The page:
Additionally, Corey-Joe Ficek had his appendix removed just two weeks prior to the start of the season. Although the prognosis was for a quick return because of the modestly-invasive procedure used, it still raised a question about the only returning double-digit goal-scorer other than Haydar.

“Obviously, Darren Haydar is our big goal-scorer,” says Umile. “We think we have a couple of seniors who can add to the scoring with Ficek and Matt Swain. They’re going to be important players.

“And we’re only going to have Jeff Haydar for a year — [because that’s all the eligibility he has left] — but he’s going to be a solid centerman for our team. He’ll do much like what John Sadowski did for our team the last couple of years: play real strong in the defensive zone, playmake and put the puck in the net.”

Three freshmen could contribute right away. Travis Banga and Nathan Martz were linemates in the British Columbia Hockey League and could be the latest big-time scorers UNH has recruited from that source. Speed merchant Steve Saviano comes from closer to Durham — Reading, Mass. — but could also make a big splash.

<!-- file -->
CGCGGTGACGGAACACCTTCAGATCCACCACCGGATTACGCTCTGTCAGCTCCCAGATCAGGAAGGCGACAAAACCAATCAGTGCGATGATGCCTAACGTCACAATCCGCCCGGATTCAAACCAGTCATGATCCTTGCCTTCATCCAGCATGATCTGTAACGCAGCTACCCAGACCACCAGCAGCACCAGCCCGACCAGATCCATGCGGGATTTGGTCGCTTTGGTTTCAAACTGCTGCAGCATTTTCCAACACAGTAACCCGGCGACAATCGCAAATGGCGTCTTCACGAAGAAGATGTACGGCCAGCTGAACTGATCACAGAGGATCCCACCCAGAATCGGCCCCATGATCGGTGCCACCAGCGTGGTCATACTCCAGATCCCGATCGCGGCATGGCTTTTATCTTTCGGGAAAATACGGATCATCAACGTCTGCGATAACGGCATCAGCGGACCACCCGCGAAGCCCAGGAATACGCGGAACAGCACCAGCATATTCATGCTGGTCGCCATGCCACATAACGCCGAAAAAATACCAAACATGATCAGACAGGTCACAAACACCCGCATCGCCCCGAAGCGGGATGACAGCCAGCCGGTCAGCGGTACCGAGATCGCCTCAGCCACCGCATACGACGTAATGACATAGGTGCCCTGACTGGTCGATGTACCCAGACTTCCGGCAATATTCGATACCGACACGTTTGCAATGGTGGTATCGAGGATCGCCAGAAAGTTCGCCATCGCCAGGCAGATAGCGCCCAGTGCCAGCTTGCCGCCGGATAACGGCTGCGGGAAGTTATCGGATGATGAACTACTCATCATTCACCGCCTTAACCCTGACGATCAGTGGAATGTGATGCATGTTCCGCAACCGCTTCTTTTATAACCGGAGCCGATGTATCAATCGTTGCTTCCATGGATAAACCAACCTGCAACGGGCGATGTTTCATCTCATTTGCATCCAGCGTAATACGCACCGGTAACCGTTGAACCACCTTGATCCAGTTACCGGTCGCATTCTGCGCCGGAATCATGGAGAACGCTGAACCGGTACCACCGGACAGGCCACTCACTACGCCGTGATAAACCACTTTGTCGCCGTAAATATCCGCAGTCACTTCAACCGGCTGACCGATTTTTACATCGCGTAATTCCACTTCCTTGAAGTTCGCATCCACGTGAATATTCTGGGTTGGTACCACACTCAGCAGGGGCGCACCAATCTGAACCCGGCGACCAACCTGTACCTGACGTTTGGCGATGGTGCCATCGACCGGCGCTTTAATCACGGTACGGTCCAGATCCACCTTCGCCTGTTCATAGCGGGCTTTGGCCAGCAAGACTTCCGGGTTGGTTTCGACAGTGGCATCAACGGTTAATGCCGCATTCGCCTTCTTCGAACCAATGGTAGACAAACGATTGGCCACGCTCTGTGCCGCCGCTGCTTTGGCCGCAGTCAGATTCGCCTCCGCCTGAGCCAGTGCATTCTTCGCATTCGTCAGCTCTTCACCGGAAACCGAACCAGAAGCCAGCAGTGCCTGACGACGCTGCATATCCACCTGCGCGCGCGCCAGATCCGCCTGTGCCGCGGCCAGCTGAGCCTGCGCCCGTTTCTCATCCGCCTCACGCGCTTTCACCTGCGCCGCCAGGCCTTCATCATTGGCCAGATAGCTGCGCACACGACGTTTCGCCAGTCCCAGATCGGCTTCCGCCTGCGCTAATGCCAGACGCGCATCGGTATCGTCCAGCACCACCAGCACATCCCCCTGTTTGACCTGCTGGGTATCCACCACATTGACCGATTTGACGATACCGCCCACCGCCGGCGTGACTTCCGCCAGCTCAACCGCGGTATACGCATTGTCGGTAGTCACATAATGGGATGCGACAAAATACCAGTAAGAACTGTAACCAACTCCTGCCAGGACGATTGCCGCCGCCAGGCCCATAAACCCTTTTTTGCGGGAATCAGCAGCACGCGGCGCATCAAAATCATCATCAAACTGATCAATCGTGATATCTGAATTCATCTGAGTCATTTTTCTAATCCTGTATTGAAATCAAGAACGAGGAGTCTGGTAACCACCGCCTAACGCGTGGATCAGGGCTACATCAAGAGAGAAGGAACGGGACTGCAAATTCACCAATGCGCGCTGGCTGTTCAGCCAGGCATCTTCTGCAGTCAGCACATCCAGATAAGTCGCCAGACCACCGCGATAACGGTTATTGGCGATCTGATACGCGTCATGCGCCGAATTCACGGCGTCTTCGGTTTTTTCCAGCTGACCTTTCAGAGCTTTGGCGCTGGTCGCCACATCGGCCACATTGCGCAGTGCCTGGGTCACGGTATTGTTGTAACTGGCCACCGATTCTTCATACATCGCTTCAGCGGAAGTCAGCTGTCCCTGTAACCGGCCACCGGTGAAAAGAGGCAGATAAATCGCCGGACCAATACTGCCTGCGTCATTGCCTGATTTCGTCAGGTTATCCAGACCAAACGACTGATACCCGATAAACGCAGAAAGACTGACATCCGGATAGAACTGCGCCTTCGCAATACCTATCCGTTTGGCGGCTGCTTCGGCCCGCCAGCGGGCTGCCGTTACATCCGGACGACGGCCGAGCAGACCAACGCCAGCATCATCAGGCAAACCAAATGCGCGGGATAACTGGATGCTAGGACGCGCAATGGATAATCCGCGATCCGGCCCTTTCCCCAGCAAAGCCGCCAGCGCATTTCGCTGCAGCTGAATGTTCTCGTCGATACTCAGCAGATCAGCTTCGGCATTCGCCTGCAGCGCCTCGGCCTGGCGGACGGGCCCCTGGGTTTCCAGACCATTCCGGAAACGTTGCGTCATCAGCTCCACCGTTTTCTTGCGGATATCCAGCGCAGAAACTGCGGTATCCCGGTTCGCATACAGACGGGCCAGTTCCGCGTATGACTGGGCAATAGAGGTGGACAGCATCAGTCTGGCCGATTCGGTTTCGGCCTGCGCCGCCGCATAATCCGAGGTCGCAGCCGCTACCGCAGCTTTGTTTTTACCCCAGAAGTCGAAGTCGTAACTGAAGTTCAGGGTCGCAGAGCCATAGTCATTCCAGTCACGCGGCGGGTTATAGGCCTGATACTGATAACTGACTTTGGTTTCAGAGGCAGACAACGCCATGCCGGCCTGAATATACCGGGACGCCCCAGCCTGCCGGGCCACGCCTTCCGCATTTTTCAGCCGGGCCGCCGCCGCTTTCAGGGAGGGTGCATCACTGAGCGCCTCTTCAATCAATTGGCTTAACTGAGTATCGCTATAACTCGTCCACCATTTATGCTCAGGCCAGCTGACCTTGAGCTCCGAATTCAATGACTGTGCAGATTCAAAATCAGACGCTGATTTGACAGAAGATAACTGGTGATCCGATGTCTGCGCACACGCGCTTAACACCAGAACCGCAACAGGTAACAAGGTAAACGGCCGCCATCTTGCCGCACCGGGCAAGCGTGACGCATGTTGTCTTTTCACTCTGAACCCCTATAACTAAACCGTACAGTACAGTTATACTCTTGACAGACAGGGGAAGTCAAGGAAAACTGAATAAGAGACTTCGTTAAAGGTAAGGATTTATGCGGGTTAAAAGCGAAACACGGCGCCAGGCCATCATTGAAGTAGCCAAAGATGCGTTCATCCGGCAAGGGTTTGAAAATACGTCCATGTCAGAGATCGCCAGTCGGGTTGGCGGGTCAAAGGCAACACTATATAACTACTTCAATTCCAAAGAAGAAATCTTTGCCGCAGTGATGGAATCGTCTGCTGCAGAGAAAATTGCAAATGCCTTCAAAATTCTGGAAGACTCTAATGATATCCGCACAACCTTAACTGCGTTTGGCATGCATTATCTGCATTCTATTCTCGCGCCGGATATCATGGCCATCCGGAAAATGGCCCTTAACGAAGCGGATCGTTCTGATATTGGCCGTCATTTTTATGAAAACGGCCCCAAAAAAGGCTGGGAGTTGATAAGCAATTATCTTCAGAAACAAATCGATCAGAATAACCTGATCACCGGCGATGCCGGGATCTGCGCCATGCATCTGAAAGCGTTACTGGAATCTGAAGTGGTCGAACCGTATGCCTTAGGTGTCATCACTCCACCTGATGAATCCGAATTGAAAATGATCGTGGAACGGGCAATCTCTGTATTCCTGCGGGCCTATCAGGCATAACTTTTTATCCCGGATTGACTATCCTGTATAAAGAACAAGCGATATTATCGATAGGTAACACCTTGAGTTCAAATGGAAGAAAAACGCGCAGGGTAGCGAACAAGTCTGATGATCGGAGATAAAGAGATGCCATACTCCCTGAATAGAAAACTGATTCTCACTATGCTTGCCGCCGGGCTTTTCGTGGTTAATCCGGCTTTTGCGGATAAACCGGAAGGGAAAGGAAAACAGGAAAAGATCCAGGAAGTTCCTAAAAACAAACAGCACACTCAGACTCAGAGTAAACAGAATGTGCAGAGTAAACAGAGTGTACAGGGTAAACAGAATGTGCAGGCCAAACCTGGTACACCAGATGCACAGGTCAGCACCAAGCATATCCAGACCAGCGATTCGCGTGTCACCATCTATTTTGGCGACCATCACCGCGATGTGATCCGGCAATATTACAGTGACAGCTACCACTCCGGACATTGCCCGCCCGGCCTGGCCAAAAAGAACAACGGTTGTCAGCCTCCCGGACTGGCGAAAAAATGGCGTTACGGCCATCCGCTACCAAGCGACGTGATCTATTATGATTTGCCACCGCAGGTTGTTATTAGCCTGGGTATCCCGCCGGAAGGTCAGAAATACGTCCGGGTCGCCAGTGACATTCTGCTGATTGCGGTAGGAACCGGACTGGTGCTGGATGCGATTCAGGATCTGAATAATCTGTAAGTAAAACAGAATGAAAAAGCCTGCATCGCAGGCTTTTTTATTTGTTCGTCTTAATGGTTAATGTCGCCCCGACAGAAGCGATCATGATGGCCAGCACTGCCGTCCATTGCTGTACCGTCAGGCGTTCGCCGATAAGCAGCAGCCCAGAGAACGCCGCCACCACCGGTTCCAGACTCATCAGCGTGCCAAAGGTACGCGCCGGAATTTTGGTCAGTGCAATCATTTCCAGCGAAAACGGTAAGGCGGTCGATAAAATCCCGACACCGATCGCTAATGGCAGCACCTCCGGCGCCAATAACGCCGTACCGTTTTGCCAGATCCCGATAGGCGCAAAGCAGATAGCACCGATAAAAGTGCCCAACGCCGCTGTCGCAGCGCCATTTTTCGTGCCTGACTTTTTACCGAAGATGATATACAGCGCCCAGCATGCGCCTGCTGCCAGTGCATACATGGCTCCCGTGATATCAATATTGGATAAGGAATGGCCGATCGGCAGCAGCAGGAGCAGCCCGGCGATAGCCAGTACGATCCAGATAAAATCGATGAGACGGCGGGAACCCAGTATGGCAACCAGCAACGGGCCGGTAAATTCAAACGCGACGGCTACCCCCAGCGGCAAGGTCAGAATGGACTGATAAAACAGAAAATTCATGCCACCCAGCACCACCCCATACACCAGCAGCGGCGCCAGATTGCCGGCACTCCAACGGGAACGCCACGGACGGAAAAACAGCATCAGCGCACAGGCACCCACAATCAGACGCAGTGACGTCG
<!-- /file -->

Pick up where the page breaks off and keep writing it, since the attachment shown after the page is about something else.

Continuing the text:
“All three have looked good in the early going, but it remains to be seen what they can do at this level,” says Umile. “But judging by past history, they’re going to be great players in Hockey East.”

The group that is likely to make or break UNH’s offense, though, isn’t the seniors or the freshmen. It’s the sophomores, led by Lanny Gare, but also including Jim Abbott, Colin Hemingway and Josh Prudden.

“As quickly as they come out and score goals will determine how much we can improve in that area,” says Umile. “That sophomore class is going to be an important class for us in terms of goal production.”

And if the best laid plans for a higher-octane offense don’t materialize?

“You can still win games, 2-1 and 3-2,” says Umile. “We did that the majority of last year with us not scoring a lot of goals. So it won’t be the end of the world if we don’t score a lot.

“But I do believe that’s an area we need to improve in, especially in the specialty situations. There’s no question in my mind that with last year’s freshmen stepping up and this year’s freshmen contributing that we are going to improve in that area.”